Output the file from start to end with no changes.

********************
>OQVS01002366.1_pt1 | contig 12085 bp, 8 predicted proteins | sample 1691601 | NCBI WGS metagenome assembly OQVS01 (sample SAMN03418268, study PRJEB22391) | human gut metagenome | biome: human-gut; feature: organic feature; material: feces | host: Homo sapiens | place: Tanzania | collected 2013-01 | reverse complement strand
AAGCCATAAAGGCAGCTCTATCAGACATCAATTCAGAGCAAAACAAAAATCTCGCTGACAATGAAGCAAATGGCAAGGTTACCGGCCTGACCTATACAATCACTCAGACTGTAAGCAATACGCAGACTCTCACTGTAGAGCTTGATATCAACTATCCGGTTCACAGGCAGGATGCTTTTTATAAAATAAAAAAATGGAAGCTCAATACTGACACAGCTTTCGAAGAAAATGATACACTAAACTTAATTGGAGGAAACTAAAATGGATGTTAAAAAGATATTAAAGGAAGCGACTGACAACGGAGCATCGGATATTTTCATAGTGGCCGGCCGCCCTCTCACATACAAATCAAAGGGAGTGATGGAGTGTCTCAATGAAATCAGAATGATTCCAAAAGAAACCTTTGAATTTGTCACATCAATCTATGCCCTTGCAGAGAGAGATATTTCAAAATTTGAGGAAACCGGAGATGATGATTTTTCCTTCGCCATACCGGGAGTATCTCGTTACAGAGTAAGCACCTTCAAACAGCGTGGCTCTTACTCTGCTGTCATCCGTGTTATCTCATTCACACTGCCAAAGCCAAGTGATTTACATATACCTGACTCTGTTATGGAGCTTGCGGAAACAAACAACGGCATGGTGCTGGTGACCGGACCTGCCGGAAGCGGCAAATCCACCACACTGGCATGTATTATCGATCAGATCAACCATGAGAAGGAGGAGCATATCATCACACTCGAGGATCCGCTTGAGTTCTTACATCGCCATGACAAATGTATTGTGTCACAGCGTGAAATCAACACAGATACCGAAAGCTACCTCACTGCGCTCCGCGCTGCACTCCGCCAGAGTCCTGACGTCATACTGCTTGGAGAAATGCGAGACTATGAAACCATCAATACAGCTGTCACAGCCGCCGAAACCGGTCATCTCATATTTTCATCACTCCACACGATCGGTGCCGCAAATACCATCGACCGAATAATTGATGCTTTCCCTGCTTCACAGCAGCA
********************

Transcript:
>OQVS01002366.1_pt1 | contig 12085 bp, 8 predicted proteins | sample 1691601 | NCBI WGS metagenome assembly OQVS01 (sample SAMN03418268, study PRJEB22391) | human gut metagenome | biome: human-gut; feature: organic feature; material: feces | host: Homo sapiens | place: Tanzania | collected 2013-01 | reverse complement strand
AAGCCATAAAGGCAGCTCTATCAGACATCAATTCAGAGCAAAACAAAAATCTCGCTGACAATGAAGCAAATGGCAAGGTTACCGGCCTGACCTATACAATCACTCAGACTGTAAGCAATACGCAGACTCTCACTGTAGAGCTTGATATCAACTATCCGGTTCACAGGCAGGATGCTTTTTATAAAATAAAAAAATGGAAGCTCAATACTGACACAGCTTTCGAAGAAAATGATACACTAAACTTAATTGGAGGAAACTAAAATGGATGTTAAAAAGATATTAAAGGAAGCGACTGACAACGGAGCATCGGATATTTTCATAGTGGCCGGCCGCCCTCTCACATACAAATCAAAGGGAGTGATGGAGTGTCTCAATGAAATCAGAATGATTCCAAAAGAAACCTTTGAATTTGTCACATCAATCTATGCCCTTGCAGAGAGAGATATTTCAAAATTTGAGGAAACCGGAGATGATGATTTTTCCTTCGCCATACCGGGAGTATCTCGTTACAGAGTAAGCACCTTCAAACAGCGTGGCTCTTACTCTGCTGTCATCCGTGTTATCTCATTCACACTGCCAAAGCCAAGTGATTTACATATACCTGACTCTGTTATGGAGCTTGCGGAAACAAACAACGGCATGGTGCTGGTGACCGGACCTGCCGGAAGCGGCAAATCCACCACACTGGCATGTATTATCGATCAGATCAACCATGAGAAGGAGGAGCATATCATCACACTCGAGGATCCGCTTGAGTTCTTACATCGCCATGACAAATGTATTGTGTCACAGCGTGAAATCAACACAGATACCGAAAGCTACCTCACTGCGCTCCGCGCTGCACTCCGCCAGAGTCCTGACGTCATACTGCTTGGAGAAATGCGAGACTATGAAACCATCAATACAGCTGTCACAGCCGCCGAAACCGGTCATCTCATATTTTCATCACTCCACACGATCGGTGCCGCAAATACCATCGACCGAATAATTGATGCTTTCCCTGCTTCACAGCAGCA